Houston Is It Discrimination, How About Transvestites, Whose Rights Trump Others?
WASHINGTON, D.C. (November 4, 2015): A Houston law designed to extend a broad spectrum of rights to gays and transgender people was overwhelmingly rejected by voters, but apparently primarily for only one reason, says public interest law professor John Banzhaf who has generally supported these rights.
It was clear that the major objection was focused on what was called the “bathroom issue,” since the ordinance would permit males in female restrooms if they simply claimed they felt like women.
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This is similar to a new federal ruling that an anatomical male student must be permitted to shower and change clothing with high school girls because he claims to feel like a female – one which raises some novel legal as well as social issues, says Banzhaf, who has won over 100 legal actions against illegal discrimination, and supported prohibiting illegal discrimination based upon both sexual orientation and sexual identity at his own university.
Houston’s bathroom issues – Transgender student may not even be suffering discrimination
First, said Banzhaf, the transgender student may not even be suffering discrimination in the traditional sense of being denied opportunities because of false stereotypes, as when Blacks or women are excluded solely because of their race or gender. Indeed, the alleged “injuries,” such as lack of locker room “bonding” or “comradery,” are the same as those “suffered” by the occasional female student who plays on a male football team but, because of gender, must shower and change clothing in a separate area.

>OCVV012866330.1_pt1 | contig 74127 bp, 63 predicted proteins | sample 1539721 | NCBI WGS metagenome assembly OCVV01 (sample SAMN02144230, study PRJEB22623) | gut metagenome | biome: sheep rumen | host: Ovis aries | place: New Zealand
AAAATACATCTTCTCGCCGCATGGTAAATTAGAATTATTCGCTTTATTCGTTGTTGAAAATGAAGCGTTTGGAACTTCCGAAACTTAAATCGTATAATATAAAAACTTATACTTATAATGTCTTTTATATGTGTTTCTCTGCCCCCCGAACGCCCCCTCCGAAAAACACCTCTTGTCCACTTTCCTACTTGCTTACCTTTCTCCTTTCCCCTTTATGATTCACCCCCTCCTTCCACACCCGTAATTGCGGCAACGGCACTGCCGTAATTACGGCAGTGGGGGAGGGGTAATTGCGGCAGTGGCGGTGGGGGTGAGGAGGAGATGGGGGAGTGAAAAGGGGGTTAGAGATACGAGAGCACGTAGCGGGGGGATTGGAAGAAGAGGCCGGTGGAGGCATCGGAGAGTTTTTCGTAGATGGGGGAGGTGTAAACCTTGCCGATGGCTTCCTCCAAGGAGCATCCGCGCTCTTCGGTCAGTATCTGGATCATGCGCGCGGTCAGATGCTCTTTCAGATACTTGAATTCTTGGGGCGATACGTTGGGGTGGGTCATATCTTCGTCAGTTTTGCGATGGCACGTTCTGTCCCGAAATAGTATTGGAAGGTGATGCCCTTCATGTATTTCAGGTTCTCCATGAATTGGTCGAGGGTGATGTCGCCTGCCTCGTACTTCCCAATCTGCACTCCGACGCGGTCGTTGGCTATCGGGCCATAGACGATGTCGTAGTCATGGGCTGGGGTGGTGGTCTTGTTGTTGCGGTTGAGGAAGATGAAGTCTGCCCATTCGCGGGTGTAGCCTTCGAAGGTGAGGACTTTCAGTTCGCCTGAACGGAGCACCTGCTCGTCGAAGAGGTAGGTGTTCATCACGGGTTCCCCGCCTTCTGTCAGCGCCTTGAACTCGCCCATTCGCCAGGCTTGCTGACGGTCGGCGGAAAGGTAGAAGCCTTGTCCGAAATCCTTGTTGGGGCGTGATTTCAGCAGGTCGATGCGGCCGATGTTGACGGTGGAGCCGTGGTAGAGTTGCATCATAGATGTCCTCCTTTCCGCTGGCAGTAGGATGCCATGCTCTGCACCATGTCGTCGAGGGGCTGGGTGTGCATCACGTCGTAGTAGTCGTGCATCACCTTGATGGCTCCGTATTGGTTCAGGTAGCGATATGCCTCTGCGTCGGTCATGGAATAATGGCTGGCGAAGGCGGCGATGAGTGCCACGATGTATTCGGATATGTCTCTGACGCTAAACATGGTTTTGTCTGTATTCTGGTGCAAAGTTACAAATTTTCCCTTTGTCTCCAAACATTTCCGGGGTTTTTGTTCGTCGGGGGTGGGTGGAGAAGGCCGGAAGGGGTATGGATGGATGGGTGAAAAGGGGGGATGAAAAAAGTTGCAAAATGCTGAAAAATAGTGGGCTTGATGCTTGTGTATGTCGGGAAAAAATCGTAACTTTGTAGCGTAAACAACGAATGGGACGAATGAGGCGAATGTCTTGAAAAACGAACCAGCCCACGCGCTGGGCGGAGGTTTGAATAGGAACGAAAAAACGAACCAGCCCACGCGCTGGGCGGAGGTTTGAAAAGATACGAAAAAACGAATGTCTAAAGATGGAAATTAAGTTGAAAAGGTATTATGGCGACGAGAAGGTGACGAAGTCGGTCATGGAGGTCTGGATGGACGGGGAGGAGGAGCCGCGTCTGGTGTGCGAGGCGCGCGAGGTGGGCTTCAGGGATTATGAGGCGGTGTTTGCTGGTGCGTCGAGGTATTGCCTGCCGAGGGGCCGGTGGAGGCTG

Rather, the federal government is insisting that a special accommodation, which many feel infringes on the privacy of female students, be made. Showering and changing facilities reserved for students with vaginas but not with penises must suddenly be open to any student with a penis solely because of that student’s internal feelings. Presumably, an adult coach of a girls’ team who is anatomically male, but lives as a woman, would also be permitted access to naked girls while they are showering or chancing clothing.
Second, if special accommodations have to be made for anatomical males with a mental compulsion to act like females, why shouldn’t the same principle and protections apply to transvestites – which Wikipedia notes include “heterosexual males (that is, male-bodied, male-identified, gynephilic persons) who wear traditionally feminine clothing.” Certainly males so attired would feel awkward in a male locker room, and might even be subject to the same types of physical violence that transgender females face.
Yet because their strong compulsion to dress and act like women does not result from any discordance about their sexual identity, they do not now enjoy the same legal rights and privileges as transgender females. and could not legally shower and change with female students.
One may reasonably ask why this novel special accommodation – which arguably intrudes on the privacy of many female students – should be extended to anatomical male students or even coaches who have a compulsion to act and appear like women, but not to anatomical male students who may feel a compulsion which is just as strong to dress like women although they still think of themselves as male.
Third, although it has sometimes been suggested that anatomical males seeking access to female restrooms as transgender persons for perverted or improper sexual purposes does not happen, there have been a significant number of reports in the media of exactly such situations occurring. This appears to have been the major concern of Houstan voters, and led to the resounding defeat of the entire ordinance.
JOHN F. BANZHAF III, B.S.E.E., J.D., Sc.D.
Professor of Public Interest Law
George Washington University Law School,
FAMRI Dr. William Cahan Distinguished Professor,
Fellow, World Technology Network,
Founder, Action on Smoking and Health (ASH)
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